If you have questions about how your state's laws may address the issues in your marriage or family, contact our firm to schedule a consultation with an experienced family law attorney.
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Frequently Asked Questions About Family Law
Q: What is the legal definition of marriage?
A: Most states define marriage as a civil contract between two people to become spouses and enjoy the rights and responsibilities of a spousal relationship. The standard way to marry is to get a marriage license from a state-authorized official and participate in a formal civil or religious wedding ceremony. Until very recently, marriage between two people of the same sex was illegal in most jurisdictions, but a landmark 2015 Supreme Court case made it possible across the country.
Q: What are the legal effects of marriage?
A: There are many federal and state laws that benefit married couples. Some examples include the right to file joint income tax returns, create a family limited partnership (FLP) under federal tax laws, create a marital life estate trust, receive survivor benefits, partake of employer-provided health and life insurance benefits, receive a share of your deceased spouse's estate under intestate succession laws, make medical decisions on the other's behalf, access sensitive health information about each other and claim the estate tax marital deduction.
Family Law - An Overview
"Family law" is the term applied to the laws and rules developed regarding family relationships. Family law defines not only the relationships between members of a family but also between a family and society as a whole. More than any other area of the law, family law reflects the values society shares regarding how people who are related should treat each other. When you are faced with an important life decision regarding a key family relationship, the advice and assistance of a family law attorney at Barbara Irshay Zipperman in Encino, CA, can prove crucial to your understanding of the issues involved and your satisfaction with the ultimate outcome.
Typically, family law attorneys assist people in either building or dissolving family relationships. Specific areas of representation include marriage and relationship planning, divorce, alimony/spousal support, paternity, child custody and child support. Some family law attorneys also provide assistance in the areas of adoption and assistive reproductive technologies.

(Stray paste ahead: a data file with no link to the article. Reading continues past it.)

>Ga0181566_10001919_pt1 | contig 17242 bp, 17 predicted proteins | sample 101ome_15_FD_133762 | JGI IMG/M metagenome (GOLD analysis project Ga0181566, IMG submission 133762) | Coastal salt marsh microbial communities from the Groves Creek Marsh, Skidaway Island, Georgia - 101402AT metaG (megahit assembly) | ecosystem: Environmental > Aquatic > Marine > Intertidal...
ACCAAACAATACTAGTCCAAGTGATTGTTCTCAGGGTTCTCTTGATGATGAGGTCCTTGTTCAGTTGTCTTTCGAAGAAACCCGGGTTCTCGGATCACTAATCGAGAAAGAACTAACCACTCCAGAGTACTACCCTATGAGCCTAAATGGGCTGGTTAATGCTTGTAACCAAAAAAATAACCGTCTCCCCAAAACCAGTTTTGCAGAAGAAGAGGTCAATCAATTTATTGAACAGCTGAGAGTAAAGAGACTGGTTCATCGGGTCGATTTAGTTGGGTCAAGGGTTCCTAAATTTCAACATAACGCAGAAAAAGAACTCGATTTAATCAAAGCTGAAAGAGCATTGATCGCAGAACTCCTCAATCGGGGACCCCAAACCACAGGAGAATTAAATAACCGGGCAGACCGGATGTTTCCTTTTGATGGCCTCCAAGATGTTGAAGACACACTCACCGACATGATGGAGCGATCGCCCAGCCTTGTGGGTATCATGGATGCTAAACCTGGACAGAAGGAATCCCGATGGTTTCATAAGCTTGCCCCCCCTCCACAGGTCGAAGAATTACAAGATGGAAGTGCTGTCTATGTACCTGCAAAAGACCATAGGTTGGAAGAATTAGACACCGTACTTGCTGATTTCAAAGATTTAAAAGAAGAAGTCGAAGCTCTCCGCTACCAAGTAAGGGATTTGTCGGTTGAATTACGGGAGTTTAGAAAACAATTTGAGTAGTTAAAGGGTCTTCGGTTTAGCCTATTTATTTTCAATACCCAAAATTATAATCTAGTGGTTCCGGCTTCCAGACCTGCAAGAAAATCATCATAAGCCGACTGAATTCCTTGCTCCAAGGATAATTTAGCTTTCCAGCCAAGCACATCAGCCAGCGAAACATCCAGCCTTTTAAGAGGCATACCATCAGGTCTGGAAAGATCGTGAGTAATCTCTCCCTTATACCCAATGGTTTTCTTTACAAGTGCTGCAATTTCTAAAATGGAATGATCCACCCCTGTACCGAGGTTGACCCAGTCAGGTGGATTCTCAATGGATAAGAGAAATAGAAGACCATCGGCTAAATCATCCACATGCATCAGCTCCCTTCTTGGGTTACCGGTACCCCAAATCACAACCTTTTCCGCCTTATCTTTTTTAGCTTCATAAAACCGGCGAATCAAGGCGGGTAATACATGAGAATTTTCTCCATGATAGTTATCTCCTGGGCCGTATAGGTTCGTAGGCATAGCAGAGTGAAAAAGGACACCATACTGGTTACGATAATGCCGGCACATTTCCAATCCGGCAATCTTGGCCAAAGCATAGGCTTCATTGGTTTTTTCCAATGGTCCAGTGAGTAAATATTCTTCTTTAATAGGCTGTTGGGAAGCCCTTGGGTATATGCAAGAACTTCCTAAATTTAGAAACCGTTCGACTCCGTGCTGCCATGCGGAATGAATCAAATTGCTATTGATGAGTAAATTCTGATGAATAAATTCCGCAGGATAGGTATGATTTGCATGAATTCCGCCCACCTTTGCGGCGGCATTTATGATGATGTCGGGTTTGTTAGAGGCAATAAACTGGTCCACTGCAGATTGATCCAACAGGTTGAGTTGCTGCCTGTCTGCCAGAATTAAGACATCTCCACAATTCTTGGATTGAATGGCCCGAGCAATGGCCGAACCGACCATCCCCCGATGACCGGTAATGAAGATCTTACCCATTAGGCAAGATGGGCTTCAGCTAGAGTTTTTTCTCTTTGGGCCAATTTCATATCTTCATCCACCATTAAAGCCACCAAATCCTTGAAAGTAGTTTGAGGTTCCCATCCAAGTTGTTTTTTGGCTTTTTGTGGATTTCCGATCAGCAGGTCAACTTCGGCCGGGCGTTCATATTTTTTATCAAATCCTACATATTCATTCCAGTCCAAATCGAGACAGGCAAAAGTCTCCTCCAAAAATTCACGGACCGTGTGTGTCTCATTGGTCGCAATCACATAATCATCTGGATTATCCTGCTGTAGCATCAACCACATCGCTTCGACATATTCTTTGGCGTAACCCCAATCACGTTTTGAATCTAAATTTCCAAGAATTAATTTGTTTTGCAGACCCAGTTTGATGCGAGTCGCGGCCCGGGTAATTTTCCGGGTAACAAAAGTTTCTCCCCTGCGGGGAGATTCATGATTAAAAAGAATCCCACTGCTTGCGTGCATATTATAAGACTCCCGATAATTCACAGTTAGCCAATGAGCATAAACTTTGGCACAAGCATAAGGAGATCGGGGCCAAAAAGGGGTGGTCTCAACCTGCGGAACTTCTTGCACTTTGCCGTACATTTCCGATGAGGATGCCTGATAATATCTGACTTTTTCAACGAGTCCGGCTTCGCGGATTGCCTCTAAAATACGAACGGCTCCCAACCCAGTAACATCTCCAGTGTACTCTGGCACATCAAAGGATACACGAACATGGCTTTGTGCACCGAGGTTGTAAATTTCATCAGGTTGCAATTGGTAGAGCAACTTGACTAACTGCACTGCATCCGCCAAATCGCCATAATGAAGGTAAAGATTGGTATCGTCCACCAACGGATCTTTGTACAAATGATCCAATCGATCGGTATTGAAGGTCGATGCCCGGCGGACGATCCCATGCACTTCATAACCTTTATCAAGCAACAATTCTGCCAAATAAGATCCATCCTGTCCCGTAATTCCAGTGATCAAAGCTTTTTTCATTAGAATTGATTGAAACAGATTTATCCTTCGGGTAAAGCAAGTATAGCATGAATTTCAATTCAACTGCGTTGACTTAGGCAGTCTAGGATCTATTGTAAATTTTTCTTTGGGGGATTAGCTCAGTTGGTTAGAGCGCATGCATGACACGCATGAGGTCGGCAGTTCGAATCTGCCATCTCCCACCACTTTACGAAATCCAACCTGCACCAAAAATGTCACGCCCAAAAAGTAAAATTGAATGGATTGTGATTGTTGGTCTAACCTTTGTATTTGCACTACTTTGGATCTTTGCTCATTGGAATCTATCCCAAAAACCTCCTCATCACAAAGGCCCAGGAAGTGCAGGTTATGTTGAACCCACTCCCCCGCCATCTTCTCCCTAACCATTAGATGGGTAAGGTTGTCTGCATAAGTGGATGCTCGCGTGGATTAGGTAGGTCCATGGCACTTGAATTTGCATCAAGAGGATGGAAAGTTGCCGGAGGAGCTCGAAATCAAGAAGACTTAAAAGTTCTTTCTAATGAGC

There are millions of divorced parents who pay or receive child support. Federal legislation and uniform state laws exist to make enforcement and collection of child support easier across the country. That being said, each state has its own guidelines and formulas for establishing child support and its own infrastructure for collecting it.
Deciding to end your marriage is one of the most difficult and emotional decisions you will ever make, particularly if you have children. Divorce involves financial matters that must be resolved and legal issues that must be addressed before the process is concluded.
Custody and Visitation
When parents divorce, it is vitally important to learn about the child custody and visitation options that are available and the legal standards that apply. In many cases, divorcing couples can ultimately agree on custody and visitation issues without the need for a court order. When an agreement cannot be reached, though, knowledgeable advice and representation from a family law attorney can make a huge difference.
Marriage is a voluntary, private contract between two adults. While it is a personal and emotional commitment, it is also an official relationship that changes the legal status of both parties. A family law attorney can help you to understand the legal technicalities of marriage as well as the rights and responsibilities that come along with it.
Family Law Resource Links
American Bar Association - Section of Family Law
Tables and summaries addressing differences in state laws and requirements for divorce, child support and other important family law issues.
The Legal Information Institute - Family Law Topics
Statutes, case law and articles covering a variety of family law topics provided by Wex, a public-access legal dictionary and encyclopedia sponsored and hosted by the Legal Information Institute (LII) at Cornell University Law School.
Office of Child Support Enforcement (CSE)
Information on services related to locating non-custodial parents, establishing paternity, establishing support orders and collecting support payments.
Child Welfare Information Gateway
Formerly the National Clearinghouse on Child Abuse and Neglect Information and the National Adoption Information Clearinghouse (NAIC), the Child Welfare Information Gateway provides access to information and resources to help protect children and strengthen families.
Children's Rights Council
A nonprofit devoted to helping kids experience the frequent, meaningful and continuing contact with two parents and extended family that a child would normally have during a marriage.